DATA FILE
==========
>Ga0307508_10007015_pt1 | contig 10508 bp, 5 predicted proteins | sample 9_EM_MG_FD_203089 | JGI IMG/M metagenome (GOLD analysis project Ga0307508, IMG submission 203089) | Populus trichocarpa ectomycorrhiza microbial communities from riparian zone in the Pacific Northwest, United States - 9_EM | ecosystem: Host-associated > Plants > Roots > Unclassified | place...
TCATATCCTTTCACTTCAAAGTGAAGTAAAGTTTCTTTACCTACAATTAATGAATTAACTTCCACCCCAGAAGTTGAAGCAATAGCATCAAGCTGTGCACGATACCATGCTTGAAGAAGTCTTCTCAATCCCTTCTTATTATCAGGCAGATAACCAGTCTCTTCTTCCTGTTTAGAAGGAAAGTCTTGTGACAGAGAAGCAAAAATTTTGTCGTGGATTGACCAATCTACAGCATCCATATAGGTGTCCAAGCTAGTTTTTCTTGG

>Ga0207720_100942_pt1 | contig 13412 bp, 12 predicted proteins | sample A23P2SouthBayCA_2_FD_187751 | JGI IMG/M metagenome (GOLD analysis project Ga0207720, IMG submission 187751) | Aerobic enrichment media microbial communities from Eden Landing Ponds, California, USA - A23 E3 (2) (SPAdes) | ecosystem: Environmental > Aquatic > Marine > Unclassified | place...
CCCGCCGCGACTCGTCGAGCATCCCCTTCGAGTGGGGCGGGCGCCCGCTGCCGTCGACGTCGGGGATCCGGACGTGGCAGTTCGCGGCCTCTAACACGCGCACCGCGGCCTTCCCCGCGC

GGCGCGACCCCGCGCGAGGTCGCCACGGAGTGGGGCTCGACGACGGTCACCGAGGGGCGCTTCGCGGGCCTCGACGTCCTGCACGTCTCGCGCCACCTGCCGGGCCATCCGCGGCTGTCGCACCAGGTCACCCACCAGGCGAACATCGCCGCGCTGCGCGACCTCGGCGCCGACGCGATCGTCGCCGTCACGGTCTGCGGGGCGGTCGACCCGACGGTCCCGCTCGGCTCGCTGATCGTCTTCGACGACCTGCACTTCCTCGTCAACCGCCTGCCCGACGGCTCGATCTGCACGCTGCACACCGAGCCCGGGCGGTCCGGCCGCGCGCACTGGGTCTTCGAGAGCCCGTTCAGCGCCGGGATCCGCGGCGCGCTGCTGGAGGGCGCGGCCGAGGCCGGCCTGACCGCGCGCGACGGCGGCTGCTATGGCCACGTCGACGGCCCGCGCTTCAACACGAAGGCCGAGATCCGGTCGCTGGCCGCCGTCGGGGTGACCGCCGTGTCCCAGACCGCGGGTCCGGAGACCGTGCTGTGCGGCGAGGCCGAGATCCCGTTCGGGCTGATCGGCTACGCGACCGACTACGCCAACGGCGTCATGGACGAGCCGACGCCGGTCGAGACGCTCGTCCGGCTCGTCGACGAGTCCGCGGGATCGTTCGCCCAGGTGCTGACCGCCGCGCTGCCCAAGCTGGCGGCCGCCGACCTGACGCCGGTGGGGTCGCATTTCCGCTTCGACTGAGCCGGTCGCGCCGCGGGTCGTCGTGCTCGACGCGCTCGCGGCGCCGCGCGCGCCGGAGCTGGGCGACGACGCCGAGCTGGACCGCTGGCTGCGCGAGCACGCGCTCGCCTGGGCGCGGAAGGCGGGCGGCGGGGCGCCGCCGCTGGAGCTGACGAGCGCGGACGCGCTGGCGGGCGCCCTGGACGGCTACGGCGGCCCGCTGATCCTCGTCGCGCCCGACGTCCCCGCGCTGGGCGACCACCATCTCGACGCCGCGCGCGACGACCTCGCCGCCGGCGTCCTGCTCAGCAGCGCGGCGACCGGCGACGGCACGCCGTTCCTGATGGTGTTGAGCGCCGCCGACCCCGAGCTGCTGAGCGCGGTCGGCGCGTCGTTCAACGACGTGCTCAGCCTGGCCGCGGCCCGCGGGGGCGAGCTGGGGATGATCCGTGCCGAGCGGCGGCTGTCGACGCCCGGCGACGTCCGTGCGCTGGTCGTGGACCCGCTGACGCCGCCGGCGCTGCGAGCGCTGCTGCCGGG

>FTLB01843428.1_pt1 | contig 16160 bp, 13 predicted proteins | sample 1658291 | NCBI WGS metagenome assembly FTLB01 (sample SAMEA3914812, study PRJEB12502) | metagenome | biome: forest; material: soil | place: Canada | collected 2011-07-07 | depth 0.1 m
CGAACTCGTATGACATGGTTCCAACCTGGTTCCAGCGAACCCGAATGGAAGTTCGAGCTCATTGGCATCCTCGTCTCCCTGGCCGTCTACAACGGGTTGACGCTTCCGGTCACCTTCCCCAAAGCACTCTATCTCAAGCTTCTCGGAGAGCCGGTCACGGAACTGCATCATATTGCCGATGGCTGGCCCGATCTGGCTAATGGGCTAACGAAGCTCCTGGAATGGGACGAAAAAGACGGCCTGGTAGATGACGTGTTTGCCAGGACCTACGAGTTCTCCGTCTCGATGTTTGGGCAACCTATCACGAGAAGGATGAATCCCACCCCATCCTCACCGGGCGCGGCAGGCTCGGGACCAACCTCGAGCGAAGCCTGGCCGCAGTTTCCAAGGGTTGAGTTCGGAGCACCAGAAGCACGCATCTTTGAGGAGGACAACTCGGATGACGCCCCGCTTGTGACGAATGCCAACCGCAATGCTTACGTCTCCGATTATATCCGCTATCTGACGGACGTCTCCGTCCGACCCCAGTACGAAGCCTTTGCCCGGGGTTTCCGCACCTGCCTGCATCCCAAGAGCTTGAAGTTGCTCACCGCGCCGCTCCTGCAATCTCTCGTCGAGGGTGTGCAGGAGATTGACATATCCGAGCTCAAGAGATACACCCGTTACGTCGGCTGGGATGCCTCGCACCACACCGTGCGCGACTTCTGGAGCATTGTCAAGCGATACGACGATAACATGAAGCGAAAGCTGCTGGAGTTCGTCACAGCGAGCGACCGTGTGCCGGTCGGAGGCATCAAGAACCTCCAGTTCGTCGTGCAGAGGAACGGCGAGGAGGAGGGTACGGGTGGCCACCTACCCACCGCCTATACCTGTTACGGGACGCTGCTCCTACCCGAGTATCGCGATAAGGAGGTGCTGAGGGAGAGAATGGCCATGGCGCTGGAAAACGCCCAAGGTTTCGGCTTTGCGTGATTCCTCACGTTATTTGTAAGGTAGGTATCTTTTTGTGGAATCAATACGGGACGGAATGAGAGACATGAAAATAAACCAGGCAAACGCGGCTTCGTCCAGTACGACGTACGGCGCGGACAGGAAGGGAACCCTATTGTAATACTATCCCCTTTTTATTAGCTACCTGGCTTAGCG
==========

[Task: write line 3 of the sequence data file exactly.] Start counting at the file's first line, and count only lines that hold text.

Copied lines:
>Ga0207720_100942_pt1 | contig 13412 bp, 12 predicted proteins | sample A23P2SouthBayCA_2_FD_187751 | JGI IMG/M metagenome (GOLD analysis project Ga0207720, IMG submission 187751) | Aerobic enrichment media microbial communities from Eden Landing Ponds, California, USA - A23 E3 (2) (SPAdes) | ecosystem: Environmental > Aquatic > Marine > Unclassified | place...